Boxing Helped Him Stay Sober, Now He Wants To Go Pro

Boxing Helped Him Stay Sober, Now He Wants To Go Pro

“I can’t wait to give the sport back what it has given me,” said amateur boxer Chad Leoncello.

When Chad Leoncello started boxing two and a half years go he was just fighting to stay sober, but next week the Massachusetts resident will appear before the state athletic commission as he seeks to become a professional boxer.

“I’ve had a late jump on the sport,” Leoncello, 35, told Enterprise News. “But my will and my heart is what is pushing me through. I’m not saying I’m going to be a world champ. But I do have some time to fight and really just make a statement of who I am as a fighter.”

Leoncello also started the “Sober Warriors” movement, which aims to introduce people struggling with substance use disorder to the sport. 

“When I talk to guys in my testimonies, I say, ‘You get frustrated with your girlfriend, a family member or a life situation, and you want to drink, or you want to punch something. So punch something,’” Leoncello told Enterprise News last year. “And it does work. It’s more of a healthy outlet for us. It’s really a healthy way to cope.”

To bring the new coping skill to people in recovery, Leoncello delivered punching bags and other equipment to sober homes around Boston. 

Other people in recovery began training with Leoncello and eventually going to competitions with him. 

“I feel amazing in my recovery – boxing and growing – but it’s also watching my guys, and seeing them in the ring,” Leoncello said. “The majority won, but it was more about their families being at the show. Guys go from on their deathbed and overdosing, and now they have their families cheering them on, showing them love and crying at the end of the match. That’s the reward by itself.”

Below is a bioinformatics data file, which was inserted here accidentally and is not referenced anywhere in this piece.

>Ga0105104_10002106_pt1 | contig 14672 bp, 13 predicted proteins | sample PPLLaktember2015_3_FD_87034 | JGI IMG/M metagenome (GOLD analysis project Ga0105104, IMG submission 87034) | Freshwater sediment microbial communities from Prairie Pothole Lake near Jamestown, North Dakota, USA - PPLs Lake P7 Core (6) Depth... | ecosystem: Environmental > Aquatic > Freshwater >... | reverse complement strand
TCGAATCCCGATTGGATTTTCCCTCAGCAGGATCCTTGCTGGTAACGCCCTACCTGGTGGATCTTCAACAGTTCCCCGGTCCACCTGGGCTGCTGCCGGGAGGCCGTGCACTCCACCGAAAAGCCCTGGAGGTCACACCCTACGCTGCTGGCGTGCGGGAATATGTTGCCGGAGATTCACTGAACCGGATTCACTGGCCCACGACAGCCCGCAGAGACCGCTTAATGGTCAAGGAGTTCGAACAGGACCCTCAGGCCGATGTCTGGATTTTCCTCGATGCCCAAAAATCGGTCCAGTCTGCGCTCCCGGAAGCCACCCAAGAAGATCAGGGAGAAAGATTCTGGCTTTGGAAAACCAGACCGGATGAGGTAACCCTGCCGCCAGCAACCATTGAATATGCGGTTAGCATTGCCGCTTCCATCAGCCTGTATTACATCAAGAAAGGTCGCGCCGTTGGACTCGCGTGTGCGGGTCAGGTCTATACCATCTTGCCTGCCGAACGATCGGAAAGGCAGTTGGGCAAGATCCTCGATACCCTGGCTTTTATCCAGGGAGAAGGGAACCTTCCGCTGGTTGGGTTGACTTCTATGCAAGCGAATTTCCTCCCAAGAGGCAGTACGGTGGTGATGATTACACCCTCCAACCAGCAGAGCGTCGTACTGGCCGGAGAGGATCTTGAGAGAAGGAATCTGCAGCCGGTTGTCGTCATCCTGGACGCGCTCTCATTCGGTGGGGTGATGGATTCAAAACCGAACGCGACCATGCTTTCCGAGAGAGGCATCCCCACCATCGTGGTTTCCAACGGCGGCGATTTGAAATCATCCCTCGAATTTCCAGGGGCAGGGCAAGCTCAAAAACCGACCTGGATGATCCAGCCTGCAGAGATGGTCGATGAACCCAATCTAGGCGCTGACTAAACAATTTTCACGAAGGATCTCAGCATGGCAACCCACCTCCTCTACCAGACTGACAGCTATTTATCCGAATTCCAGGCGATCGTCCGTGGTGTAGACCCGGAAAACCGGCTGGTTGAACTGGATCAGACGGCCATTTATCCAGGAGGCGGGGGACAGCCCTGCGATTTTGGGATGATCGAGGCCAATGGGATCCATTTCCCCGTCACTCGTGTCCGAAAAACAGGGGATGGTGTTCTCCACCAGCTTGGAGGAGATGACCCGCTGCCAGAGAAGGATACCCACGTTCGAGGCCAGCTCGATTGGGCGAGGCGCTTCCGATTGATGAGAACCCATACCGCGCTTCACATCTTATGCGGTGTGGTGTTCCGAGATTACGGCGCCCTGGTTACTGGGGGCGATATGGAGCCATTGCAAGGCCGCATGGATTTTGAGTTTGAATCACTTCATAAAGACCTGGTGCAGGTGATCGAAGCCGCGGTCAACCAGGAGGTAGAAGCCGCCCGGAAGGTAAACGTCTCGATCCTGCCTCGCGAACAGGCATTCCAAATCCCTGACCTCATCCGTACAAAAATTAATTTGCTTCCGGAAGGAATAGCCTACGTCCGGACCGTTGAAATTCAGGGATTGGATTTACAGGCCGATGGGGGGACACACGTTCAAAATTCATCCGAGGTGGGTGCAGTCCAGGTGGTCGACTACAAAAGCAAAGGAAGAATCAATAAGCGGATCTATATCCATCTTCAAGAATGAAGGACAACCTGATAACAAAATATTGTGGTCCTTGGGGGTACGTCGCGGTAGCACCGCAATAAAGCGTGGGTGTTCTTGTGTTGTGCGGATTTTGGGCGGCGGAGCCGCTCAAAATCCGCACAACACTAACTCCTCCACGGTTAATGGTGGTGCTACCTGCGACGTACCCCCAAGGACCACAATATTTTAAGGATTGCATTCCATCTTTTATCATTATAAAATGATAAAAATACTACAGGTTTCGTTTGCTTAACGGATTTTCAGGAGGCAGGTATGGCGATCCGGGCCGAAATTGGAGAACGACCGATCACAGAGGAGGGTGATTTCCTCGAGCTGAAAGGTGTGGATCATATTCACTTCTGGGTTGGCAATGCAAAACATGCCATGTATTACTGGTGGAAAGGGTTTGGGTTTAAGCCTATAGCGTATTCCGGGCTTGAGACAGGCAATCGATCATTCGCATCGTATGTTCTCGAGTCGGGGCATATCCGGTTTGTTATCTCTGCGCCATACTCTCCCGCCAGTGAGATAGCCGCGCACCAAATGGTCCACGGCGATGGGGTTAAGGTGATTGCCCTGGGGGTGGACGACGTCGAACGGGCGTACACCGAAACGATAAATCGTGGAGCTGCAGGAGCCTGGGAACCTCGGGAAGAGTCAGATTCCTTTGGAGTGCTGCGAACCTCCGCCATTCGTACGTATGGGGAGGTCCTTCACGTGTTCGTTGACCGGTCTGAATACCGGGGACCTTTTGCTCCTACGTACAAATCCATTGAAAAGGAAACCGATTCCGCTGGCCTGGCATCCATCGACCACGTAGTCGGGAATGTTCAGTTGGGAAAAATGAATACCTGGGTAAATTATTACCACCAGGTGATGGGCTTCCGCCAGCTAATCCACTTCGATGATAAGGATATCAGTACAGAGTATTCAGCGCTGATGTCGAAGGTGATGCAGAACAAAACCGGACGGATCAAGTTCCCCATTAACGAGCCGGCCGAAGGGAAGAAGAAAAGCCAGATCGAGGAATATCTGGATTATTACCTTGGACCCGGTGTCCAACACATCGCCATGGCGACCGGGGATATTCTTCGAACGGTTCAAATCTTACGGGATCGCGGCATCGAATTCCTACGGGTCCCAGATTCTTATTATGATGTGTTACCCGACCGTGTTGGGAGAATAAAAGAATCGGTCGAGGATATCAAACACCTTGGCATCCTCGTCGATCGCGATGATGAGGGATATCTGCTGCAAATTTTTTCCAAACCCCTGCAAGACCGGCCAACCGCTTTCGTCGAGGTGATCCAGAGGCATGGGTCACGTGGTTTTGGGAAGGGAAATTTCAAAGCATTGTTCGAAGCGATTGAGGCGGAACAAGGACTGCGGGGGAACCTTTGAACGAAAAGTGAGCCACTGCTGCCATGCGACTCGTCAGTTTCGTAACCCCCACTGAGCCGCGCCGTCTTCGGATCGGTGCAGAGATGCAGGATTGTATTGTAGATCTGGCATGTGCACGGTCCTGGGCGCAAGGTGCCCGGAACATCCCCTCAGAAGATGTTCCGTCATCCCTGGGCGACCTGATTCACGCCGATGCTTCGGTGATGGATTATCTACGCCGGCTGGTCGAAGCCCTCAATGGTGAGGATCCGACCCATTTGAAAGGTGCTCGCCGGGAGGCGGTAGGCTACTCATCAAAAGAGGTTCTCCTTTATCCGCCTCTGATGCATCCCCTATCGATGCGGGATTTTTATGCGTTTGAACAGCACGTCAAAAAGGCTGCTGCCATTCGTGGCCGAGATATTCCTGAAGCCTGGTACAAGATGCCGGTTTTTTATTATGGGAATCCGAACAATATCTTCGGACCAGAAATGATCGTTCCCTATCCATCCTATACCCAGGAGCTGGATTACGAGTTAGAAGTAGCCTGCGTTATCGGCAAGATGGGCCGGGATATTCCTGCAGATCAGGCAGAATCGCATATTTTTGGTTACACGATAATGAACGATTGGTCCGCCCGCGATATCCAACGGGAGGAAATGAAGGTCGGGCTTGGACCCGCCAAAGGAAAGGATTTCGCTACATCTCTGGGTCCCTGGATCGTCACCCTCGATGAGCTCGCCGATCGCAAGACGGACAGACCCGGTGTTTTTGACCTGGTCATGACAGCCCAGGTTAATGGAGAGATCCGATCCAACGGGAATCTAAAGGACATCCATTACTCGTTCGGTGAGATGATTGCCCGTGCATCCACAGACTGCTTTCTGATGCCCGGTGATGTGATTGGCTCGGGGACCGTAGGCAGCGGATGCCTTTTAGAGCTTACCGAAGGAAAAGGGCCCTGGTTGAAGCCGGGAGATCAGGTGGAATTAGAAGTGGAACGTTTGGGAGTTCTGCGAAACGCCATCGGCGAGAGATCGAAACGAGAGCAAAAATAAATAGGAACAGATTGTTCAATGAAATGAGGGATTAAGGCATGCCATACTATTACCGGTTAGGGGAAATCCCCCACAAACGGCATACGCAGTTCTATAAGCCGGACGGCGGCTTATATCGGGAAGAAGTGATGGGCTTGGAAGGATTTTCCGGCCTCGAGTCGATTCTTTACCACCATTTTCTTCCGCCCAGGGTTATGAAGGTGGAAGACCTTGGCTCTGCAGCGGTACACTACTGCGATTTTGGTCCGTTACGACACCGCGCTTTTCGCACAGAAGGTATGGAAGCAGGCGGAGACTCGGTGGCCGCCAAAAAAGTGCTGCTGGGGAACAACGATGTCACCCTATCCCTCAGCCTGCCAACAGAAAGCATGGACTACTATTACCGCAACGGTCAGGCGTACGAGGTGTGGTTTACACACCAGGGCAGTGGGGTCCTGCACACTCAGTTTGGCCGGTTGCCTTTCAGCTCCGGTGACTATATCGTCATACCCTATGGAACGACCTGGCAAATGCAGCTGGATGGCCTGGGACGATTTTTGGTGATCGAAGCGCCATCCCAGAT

Leoncello, who is an alcoholic and former opioid addict, said that he happened into boxing by chance, but quickly realized that it could be a great tool for people in recovery. 

“The judge gave me a device I had to blew on three times a day. If I blew a positive I couldn’t see my son,” he explained. “I had three days to kill before seeing my son. I didn’t know what to do. … I went to doctor who gave me a drug for withdrawals. And I decided to walk into a boxing gym, and take my frustrations out that way. I made it down to Florida, and it was the first time I felt something real in my heart. From that point on, I never picked up a drug or alcohol again.”

Now, Leoncello is hopeful that he’ll have the chance to fight professionally and show again what the sport has done for him. 

“It’s something I want to do in life. … I think the big lights are calling my name. … I have a lot of respect for the sport because of what it has done for me and my life,” he said. “I can’t wait to give the sport back what it has given me.”

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